For 81 overs, it looked as though we were going to have to add Rawalpindi to Durban, Headingley, Brisbane and Chattogram on the roll-call of modern great Test victories – but then Hasan Ali happened.
Centurion Aiden Markram and reluctant captain Quinton de Kock poked to second slip in consecutive balls. 241 for three became 241 for five, and 58 balls later, it was 274 all out, and Pakistan had the series.
Hasan finished with five-fors in each innings, his first match 10-for and a player of the match award, and marked them with a Bebeto-esque rock-the-baby celebration in honour of the child he and his wife are expecting.
But it is symbolic of his struggles in 2019 and 2020, beset by loss of form and injury, that even this personal joy was used against him.
“People were saying that I got injured due to my marriage”, he told PakPassion last month.
“It hurts when you have given blood, sweat and tears for your country and then some people mock you and throw ridiculous and unsubstantiated allegations at you about a lack of professionalism.”
For such an effervescent, irrepressible cricketer to be so downcast is an insight into the unseen pressures of the top level of the game, which made his exploits in Rawalpindi all the more heart-warming.
Team-mate Shadab Khan summed it up beautifully on Twitter post-match: “Electricity is temporary, generator is permanent.”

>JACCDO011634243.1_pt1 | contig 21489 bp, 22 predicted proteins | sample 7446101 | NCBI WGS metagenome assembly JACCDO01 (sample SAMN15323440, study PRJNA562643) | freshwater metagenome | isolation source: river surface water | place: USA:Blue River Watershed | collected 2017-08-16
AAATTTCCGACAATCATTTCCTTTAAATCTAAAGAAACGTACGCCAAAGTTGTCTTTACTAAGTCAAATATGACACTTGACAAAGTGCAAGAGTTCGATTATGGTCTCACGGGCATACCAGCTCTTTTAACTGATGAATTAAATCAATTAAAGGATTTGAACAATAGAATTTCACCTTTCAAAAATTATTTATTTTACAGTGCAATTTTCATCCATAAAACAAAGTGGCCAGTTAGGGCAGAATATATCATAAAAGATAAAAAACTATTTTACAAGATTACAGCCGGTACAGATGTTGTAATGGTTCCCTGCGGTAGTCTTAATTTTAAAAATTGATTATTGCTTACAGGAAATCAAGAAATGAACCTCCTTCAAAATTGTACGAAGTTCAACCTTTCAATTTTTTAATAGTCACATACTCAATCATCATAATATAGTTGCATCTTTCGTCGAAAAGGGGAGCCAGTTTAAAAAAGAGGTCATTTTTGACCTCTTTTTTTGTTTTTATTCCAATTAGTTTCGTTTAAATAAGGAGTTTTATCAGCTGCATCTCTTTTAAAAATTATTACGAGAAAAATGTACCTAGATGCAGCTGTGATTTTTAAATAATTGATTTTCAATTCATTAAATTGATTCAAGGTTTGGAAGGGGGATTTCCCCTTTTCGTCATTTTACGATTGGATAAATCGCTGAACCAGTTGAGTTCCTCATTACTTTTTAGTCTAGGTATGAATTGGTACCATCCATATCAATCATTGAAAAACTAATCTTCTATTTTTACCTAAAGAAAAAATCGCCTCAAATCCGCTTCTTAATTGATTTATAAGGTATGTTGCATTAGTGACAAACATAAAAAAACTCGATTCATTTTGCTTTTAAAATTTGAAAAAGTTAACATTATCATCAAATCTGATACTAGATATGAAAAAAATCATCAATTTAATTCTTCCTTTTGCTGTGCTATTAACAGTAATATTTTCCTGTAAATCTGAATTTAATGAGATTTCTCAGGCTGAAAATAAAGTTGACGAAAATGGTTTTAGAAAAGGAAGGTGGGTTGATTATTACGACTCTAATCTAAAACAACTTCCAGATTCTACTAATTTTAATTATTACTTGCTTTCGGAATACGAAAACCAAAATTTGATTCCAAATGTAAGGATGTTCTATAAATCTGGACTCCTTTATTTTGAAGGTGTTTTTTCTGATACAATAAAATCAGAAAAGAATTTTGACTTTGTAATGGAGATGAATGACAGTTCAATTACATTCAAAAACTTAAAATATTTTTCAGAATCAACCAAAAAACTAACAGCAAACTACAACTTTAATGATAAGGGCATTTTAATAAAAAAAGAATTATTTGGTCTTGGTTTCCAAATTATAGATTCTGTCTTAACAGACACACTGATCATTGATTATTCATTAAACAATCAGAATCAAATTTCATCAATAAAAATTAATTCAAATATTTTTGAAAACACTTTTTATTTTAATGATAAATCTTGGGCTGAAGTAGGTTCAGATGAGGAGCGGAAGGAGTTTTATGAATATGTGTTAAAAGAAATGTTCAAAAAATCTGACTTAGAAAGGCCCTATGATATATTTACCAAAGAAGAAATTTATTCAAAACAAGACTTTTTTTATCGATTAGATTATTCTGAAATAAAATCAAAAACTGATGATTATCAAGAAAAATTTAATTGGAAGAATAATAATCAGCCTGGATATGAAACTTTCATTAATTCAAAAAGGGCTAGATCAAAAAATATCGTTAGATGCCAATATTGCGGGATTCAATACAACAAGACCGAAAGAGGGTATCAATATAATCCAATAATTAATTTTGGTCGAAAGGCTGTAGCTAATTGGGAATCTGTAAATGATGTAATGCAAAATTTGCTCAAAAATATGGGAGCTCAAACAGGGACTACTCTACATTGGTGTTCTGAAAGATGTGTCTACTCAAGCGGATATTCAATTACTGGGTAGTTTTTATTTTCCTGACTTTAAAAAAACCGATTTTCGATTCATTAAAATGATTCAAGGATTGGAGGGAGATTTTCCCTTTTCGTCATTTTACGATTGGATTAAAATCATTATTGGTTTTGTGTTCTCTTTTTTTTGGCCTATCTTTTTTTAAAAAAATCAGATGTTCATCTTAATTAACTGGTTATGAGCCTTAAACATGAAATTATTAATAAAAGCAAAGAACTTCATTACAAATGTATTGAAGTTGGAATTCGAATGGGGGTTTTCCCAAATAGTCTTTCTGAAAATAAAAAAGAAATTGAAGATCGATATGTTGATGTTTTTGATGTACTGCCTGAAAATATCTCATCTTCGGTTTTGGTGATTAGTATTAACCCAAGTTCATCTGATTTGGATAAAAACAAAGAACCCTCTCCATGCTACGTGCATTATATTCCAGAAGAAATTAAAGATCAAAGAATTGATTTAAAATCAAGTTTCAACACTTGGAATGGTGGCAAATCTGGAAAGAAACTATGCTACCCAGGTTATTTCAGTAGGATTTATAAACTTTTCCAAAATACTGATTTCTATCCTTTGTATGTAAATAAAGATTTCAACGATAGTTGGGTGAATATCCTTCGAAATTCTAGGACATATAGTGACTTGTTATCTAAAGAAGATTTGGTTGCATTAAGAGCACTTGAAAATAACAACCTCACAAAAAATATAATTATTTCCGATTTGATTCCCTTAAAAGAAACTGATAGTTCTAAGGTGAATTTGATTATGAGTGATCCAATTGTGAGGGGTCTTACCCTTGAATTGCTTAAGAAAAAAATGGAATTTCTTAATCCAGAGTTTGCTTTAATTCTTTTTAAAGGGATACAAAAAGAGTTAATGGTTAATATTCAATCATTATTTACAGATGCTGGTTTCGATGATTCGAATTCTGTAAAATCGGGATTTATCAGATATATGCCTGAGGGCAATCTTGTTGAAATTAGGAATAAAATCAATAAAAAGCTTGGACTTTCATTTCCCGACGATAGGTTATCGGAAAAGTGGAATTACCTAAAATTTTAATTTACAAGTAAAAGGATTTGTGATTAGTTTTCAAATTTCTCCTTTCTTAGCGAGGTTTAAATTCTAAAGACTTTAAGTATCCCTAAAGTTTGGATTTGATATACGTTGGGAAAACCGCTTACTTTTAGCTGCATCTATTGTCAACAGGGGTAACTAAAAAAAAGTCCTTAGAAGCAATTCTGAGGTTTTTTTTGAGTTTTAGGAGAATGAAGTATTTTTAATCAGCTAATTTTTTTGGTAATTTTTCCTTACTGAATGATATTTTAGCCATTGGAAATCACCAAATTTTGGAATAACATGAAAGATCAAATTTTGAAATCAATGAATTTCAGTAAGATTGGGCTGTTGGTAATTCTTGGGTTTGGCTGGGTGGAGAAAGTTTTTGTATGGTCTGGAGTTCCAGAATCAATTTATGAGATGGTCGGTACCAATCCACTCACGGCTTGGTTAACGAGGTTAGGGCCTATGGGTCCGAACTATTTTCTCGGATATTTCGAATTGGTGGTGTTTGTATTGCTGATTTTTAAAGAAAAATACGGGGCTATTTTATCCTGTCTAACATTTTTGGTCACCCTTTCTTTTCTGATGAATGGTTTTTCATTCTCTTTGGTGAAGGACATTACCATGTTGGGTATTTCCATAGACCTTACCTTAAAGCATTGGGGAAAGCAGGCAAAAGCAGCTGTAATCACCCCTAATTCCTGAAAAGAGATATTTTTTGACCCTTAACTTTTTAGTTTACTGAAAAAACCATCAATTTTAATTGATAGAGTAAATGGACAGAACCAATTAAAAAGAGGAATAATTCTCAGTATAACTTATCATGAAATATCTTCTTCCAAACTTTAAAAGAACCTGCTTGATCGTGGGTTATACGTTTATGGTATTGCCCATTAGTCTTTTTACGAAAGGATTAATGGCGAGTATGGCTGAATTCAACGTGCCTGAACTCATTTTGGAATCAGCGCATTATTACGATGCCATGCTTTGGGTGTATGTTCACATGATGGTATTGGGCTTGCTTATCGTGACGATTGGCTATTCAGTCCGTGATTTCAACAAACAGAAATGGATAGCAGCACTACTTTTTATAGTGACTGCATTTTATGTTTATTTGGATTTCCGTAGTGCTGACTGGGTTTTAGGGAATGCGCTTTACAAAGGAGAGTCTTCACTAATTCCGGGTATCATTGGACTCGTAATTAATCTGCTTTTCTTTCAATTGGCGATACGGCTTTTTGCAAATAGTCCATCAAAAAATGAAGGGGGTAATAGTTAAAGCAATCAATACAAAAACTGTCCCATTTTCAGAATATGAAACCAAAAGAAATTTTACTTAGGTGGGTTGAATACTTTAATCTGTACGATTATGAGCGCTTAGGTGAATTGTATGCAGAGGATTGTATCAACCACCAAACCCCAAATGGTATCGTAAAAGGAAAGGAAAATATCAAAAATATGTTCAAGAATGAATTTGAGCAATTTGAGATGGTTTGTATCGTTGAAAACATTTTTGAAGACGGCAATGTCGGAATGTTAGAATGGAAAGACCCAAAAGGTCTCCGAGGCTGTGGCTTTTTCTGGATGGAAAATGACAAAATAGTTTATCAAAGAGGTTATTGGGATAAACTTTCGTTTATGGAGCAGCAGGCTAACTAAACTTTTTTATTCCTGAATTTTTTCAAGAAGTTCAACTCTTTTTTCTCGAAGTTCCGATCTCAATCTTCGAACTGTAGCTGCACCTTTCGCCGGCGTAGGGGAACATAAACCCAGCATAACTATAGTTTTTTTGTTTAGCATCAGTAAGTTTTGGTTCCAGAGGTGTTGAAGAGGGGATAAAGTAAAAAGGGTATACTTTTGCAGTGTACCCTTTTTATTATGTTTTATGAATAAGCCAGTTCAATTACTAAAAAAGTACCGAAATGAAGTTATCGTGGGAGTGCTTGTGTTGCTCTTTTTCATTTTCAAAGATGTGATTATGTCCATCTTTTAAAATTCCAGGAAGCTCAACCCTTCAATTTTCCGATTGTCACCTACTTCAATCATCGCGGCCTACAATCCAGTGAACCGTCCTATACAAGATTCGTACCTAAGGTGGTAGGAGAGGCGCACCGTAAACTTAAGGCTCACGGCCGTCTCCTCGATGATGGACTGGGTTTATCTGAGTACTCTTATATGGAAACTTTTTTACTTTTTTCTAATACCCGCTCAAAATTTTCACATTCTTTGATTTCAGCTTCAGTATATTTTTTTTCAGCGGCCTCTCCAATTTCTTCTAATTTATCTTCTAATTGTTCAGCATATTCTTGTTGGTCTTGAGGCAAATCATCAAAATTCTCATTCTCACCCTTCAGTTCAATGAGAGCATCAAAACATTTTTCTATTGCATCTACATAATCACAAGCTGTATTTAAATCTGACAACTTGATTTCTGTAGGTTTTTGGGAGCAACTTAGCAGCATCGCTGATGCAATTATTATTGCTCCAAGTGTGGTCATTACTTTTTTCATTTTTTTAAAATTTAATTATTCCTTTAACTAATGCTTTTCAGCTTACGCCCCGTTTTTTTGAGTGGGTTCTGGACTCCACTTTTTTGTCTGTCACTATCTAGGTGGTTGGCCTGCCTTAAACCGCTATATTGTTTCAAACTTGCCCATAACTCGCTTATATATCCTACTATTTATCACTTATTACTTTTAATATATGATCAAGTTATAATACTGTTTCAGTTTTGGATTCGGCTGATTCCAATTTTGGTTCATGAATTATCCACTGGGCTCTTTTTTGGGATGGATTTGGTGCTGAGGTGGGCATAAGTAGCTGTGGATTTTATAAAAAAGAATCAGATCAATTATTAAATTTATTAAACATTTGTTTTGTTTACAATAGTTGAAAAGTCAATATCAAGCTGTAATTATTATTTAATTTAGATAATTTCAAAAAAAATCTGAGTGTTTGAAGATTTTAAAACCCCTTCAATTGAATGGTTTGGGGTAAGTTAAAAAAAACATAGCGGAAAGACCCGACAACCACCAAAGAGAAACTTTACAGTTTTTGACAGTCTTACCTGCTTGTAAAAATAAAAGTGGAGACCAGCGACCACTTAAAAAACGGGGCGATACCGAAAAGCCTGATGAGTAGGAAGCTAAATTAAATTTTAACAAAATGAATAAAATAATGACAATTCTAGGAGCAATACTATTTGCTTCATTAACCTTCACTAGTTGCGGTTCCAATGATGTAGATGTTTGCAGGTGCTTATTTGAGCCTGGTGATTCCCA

Hasan earned his international spot back with a fine season as captain of Central Punjab in the Quaid-e-Azam Trophy, scoring a whirlwind hundred in the thrilling tied final and taking 43 wickets at 20 in nine games.
But in his experience, Pakistan’s domestic setup does not help adequately prepare fast bowlers for the rigours of international cricket.
“There is a problem in our cricket culture and system wherein we overlook the non-playing side of cricket such as diet, training, looking after your body and ensuring you get enough rest.
“So, as a consequence of not working in a professional environment regarding our fitness and diet and conditioning, we suffer burn-out after a year or two.”
Hasan had a few full domestic seasons under his belt before making his Pakistan debut, and even so he was by his own admission worn down by the step up, and expressed concerns about some of his more fast-tracked colleagues.
“If you look at Naseem Shah, he played Under-19, played one first-class match and was then playing international cricket.
“I do worry about some of these young boys who are very talented. What we need to develop is this culture where these youngsters are prepared for international cricket.”
Hasan is a proven wicket-taker, he plays with a smile, and two thirds of his international runs are in boundaries. The game is a more fun place with him in it, and it looks as though he is back to his sparkling best.
“I always like to bring energy to every team that I play for and I will never change that.
“I just hope to stay fit and keep on enjoying my cricket.”